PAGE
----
The New York Times has an article on a baby step towards the "internet of things" (itself one component of a closed loop manufacturing system that we need to develop to kick our resource extraction habit) - They Don't Talk Trash, They Track It.
"Smart" phones offer the intelligence of a computer, with the convenience of a phone. "Smart" meters let homeowners choose between using cheap and expensive electricity.
A 5-year-old group at the Massachusetts Institute of Technology has spent the last year attaching thousands of tracking devices to pieces of garbage in Seattle and New York City. The devices send out pulses to signal where they are.
The signals go to MIT's SENSEable City Lab for analysis. Last year, they also went to art exhibits in both cities, where live maps revealed the many paths garbage takes.
For example, a plastic soap bottle tossed in a Manhattan recycling bin took several twists and turns around the city before crossing the river to Kearny, N.J.
Carlo Ratti, who directs the City Lab, said each city he's lived in -- Turin, Italy; Paris; Cambridge, England; Boston -- has suffered from congestion, pollution and inefficiency problems.
He believes new technologies, like iPhones, social networking and wireless communication, can inform city dwellers and make cities "smarter." "The only way we can actually solve some of the big problems, like climate change, is if we really coordinate and act together," Ratti said. "What, for the first time, is really bringing us together is the power of networks in general and the Internet." ...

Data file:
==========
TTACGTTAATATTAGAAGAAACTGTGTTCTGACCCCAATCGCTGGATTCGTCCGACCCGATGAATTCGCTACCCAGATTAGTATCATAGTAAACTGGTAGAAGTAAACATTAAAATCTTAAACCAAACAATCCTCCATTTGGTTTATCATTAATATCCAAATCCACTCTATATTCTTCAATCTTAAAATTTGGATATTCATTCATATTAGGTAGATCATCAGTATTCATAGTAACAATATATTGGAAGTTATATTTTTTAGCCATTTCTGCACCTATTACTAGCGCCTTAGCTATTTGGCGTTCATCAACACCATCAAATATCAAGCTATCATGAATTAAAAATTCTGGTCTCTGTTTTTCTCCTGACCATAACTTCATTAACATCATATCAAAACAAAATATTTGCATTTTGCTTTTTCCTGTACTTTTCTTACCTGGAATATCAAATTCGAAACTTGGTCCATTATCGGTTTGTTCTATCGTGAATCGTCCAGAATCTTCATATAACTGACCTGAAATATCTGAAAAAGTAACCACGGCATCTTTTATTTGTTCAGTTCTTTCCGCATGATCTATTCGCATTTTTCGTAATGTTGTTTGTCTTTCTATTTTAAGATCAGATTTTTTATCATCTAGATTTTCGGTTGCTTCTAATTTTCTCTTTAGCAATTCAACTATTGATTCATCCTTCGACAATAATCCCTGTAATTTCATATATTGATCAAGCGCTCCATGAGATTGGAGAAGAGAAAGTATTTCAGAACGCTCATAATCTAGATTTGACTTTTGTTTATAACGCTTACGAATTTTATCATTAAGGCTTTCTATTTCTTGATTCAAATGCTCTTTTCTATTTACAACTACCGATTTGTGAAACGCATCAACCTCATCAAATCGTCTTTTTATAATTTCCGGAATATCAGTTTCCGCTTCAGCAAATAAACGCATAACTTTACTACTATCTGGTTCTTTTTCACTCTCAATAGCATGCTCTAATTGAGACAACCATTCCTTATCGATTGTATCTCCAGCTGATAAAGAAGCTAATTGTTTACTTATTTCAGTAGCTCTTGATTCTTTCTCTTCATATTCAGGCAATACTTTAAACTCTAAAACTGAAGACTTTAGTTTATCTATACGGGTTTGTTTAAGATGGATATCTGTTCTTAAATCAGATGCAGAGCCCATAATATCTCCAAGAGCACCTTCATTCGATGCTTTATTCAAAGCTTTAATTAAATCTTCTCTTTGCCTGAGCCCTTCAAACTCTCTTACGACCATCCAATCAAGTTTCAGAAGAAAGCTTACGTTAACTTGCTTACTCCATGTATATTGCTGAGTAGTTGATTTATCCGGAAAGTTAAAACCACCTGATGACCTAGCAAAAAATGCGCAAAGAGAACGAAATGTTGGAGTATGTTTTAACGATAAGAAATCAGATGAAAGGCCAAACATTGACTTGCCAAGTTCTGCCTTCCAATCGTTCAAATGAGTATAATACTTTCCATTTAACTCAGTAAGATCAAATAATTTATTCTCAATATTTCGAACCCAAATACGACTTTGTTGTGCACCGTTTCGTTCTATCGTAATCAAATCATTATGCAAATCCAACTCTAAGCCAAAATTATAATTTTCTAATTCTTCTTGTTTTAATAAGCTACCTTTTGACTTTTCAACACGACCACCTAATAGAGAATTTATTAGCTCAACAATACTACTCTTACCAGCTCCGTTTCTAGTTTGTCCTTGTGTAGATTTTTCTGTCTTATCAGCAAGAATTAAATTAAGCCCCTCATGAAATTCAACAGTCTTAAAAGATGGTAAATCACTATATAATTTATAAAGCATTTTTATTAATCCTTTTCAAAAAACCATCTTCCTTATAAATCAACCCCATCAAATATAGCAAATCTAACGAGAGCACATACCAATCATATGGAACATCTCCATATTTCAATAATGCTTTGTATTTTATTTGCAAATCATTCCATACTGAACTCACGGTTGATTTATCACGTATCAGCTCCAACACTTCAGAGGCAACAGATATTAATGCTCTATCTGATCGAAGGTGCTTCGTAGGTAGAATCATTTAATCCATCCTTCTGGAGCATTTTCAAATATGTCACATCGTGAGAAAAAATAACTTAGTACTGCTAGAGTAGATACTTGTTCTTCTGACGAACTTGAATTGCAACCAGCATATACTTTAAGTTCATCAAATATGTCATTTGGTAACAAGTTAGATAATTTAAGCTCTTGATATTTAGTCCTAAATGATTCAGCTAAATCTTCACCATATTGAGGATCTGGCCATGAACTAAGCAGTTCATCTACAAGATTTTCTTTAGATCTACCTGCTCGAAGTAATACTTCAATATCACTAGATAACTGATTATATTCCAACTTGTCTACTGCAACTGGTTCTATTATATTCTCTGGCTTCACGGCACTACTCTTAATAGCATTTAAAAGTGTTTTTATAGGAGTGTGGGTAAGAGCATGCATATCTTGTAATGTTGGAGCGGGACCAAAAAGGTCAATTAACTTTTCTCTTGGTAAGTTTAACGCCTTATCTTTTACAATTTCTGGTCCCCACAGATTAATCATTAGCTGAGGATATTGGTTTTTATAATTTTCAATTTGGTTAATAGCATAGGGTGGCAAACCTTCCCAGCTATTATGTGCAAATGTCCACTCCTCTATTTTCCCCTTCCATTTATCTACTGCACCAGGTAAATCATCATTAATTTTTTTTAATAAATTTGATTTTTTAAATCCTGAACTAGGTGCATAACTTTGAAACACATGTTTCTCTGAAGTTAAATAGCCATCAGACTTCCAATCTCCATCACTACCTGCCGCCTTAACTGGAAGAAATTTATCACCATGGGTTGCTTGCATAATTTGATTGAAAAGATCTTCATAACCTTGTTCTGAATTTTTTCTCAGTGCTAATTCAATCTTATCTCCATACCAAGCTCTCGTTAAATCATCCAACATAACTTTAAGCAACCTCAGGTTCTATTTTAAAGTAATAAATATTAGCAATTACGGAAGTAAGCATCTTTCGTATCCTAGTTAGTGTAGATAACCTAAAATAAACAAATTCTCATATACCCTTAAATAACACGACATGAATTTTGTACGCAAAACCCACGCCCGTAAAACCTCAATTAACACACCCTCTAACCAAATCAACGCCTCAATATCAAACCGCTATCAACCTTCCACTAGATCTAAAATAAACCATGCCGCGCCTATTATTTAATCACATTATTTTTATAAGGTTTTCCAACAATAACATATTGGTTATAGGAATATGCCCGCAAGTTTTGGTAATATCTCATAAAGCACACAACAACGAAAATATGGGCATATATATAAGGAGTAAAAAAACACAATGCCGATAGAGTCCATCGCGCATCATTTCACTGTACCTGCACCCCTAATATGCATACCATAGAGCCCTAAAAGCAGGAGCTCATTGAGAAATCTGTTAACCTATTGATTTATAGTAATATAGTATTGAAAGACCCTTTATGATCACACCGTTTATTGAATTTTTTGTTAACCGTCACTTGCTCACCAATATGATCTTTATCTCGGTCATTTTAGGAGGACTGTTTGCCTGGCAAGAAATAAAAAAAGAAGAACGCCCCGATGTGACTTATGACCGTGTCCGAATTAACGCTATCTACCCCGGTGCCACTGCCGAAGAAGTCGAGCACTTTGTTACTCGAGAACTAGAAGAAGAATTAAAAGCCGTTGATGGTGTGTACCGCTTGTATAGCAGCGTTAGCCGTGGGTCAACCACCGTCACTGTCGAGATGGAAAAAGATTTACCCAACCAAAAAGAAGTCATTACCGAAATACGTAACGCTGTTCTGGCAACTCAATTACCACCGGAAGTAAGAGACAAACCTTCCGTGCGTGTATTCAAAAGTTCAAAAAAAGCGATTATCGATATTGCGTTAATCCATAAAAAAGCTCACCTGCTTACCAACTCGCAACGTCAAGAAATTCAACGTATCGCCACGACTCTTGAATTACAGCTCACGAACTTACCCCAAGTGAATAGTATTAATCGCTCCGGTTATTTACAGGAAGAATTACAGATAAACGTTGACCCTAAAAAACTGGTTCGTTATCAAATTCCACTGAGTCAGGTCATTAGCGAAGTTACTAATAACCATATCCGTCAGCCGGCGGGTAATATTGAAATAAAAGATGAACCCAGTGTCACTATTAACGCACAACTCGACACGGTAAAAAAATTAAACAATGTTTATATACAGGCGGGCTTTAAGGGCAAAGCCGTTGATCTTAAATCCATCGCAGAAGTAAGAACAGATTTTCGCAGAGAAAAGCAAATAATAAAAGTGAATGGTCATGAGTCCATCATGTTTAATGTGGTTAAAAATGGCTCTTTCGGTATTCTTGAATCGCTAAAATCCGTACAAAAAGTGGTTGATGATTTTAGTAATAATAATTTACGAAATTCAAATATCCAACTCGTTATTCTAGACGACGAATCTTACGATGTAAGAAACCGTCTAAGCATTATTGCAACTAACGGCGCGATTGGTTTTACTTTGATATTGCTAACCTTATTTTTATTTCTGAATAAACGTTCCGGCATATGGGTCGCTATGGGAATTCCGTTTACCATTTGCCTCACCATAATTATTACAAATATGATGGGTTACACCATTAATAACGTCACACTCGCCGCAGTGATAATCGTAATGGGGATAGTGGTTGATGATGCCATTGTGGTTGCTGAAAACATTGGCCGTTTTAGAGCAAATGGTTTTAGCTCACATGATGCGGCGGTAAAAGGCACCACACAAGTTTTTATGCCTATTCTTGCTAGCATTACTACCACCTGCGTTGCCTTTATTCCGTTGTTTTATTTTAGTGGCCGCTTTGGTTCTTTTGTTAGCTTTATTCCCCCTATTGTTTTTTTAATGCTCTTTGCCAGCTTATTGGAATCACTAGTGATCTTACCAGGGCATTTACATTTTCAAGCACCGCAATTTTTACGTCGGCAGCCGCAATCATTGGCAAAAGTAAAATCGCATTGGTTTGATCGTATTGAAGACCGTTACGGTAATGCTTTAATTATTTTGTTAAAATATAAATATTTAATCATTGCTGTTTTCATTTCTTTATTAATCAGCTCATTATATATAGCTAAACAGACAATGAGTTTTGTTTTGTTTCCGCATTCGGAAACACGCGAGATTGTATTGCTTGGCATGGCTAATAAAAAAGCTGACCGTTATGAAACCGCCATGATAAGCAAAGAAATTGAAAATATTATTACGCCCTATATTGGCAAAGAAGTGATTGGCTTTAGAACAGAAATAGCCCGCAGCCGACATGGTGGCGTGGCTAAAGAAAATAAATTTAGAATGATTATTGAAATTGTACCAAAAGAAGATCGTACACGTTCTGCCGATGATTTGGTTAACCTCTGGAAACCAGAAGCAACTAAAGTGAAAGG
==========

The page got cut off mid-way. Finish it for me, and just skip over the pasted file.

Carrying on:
The aim of project "Trash Track": to study where recyclables go. Dietmar Offenhuber, a doctoral student in the lab, said there's plenty of research on how things are made, but little is known about how they degrade and finally disappear. Among the questions here -- especially for cities paying millions for recycling programs -- are how much greenhouse gas is created and how much energy is wasted in the process. Another might be whether recycling really happens.
"Even the people working in waste removal don't really have a clear knowledge or picture of where the stuff goes," he said.
That's partly because trash goes through so many handoffs en route to its final destination, Offenhuber said. Trash companies follow their own haul, for example. But once they separate the aluminum and sell it to a collector, their records end. No single database tracks a soda can through its cycle. ...
But according to Offenhuber, telecom companies are watching Trash Track to see if it can be scaled up. By the end of this year, he said, the SENSEable City Lab wants to deploy thousands more trackers, and it wants to focus on e-waste.
That will help the companies develop a tracker that's cheaper and easier to use. Ultimately, the device may even come in a tracking "kit" that lets someone attach it to an item, then log on to a Web site that tells its whereabouts.